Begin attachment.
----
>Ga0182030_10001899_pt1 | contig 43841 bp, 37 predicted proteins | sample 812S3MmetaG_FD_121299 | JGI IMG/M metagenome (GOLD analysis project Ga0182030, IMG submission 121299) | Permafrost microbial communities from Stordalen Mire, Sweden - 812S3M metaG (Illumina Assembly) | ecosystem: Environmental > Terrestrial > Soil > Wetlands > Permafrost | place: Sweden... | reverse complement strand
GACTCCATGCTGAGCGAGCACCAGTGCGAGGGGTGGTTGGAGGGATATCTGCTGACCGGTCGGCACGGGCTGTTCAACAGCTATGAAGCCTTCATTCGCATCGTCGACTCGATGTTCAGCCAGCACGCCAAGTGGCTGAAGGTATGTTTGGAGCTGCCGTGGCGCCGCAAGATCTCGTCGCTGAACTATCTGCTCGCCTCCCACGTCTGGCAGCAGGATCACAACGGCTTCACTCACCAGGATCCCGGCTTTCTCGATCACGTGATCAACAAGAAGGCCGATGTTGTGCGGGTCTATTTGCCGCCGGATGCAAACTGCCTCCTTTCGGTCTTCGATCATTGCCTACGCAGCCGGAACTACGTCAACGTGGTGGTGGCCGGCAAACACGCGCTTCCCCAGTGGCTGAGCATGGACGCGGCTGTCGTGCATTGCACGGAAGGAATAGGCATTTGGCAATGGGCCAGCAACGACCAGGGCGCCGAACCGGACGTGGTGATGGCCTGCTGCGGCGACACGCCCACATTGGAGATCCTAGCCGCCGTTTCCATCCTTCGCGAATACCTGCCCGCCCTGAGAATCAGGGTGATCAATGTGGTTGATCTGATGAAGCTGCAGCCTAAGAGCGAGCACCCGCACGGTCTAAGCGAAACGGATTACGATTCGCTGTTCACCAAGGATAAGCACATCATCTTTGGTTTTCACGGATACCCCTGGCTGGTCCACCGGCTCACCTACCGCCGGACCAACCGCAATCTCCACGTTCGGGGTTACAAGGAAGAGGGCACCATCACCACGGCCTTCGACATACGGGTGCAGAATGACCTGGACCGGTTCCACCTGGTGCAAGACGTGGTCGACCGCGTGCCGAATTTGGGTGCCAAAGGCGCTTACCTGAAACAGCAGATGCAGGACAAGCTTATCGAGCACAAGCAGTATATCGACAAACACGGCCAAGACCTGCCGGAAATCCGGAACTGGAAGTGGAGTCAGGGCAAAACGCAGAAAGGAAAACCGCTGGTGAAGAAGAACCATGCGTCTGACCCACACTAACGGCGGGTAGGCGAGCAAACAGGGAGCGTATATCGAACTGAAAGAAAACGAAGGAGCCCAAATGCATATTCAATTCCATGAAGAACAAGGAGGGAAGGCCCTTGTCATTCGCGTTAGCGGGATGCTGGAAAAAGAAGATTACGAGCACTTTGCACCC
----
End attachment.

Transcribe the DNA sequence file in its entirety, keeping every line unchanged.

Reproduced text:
>Ga0182030_10001899_pt1 | contig 43841 bp, 37 predicted proteins | sample 812S3MmetaG_FD_121299 | JGI IMG/M metagenome (GOLD analysis project Ga0182030, IMG submission 121299) | Permafrost microbial communities from Stordalen Mire, Sweden - 812S3M metaG (Illumina Assembly) | ecosystem: Environmental > Terrestrial > Soil > Wetlands > Permafrost | place: Sweden... | reverse complement strand
GACTCCATGCTGAGCGAGCACCAGTGCGAGGGGTGGTTGGAGGGATATCTGCTGACCGGTCGGCACGGGCTGTTCAACAGCTATGAAGCCTTCATTCGCATCGTCGACTCGATGTTCAGCCAGCACGCCAAGTGGCTGAAGGTATGTTTGGAGCTGCCGTGGCGCCGCAAGATCTCGTCGCTGAACTATCTGCTCGCCTCCCACGTCTGGCAGCAGGATCACAACGGCTTCACTCACCAGGATCCCGGCTTTCTCGATCACGTGATCAACAAGAAGGCCGATGTTGTGCGGGTCTATTTGCCGCCGGATGCAAACTGCCTCCTTTCGGTCTTCGATCATTGCCTACGCAGCCGGAACTACGTCAACGTGGTGGTGGCCGGCAAACACGCGCTTCCCCAGTGGCTGAGCATGGACGCGGCTGTCGTGCATTGCACGGAAGGAATAGGCATTTGGCAATGGGCCAGCAACGACCAGGGCGCCGAACCGGACGTGGTGATGGCCTGCTGCGGCGACACGCCCACATTGGAGATCCTAGCCGCCGTTTCCATCCTTCGCGAATACCTGCCCGCCCTGAGAATCAGGGTGATCAATGTGGTTGATCTGATGAAGCTGCAGCCTAAGAGCGAGCACCCGCACGGTCTAAGCGAAACGGATTACGATTCGCTGTTCACCAAGGATAAGCACATCATCTTTGGTTTTCACGGATACCCCTGGCTGGTCCACCGGCTCACCTACCGCCGGACCAACCGCAATCTCCACGTTCGGGGTTACAAGGAAGAGGGCACCATCACCACGGCCTTCGACATACGGGTGCAGAATGACCTGGACCGGTTCCACCTGGTGCAAGACGTGGTCGACCGCGTGCCGAATTTGGGTGCCAAAGGCGCTTACCTGAAACAGCAGATGCAGGACAAGCTTATCGAGCACAAGCAGTATATCGACAAACACGGCCAAGACCTGCCGGAAATCCGGAACTGGAAGTGGAGTCAGGGCAAAACGCAGAAAGGAAAACCGCTGGTGAAGAAGAACCATGCGTCTGACCCACACTAACGGCGGGTAGGCGAGCAAACAGGGAGCGTATATCGAACTGAAAGAAAACGAAGGAGCCCAAATGCATATTCAATTCCATGAAGAACAAGGAGGGAAGGCCCTTGTCATTCGCGTTAGCGGGATGCTGGAAAAAGAAGATTACGAGCACTTTGCACCC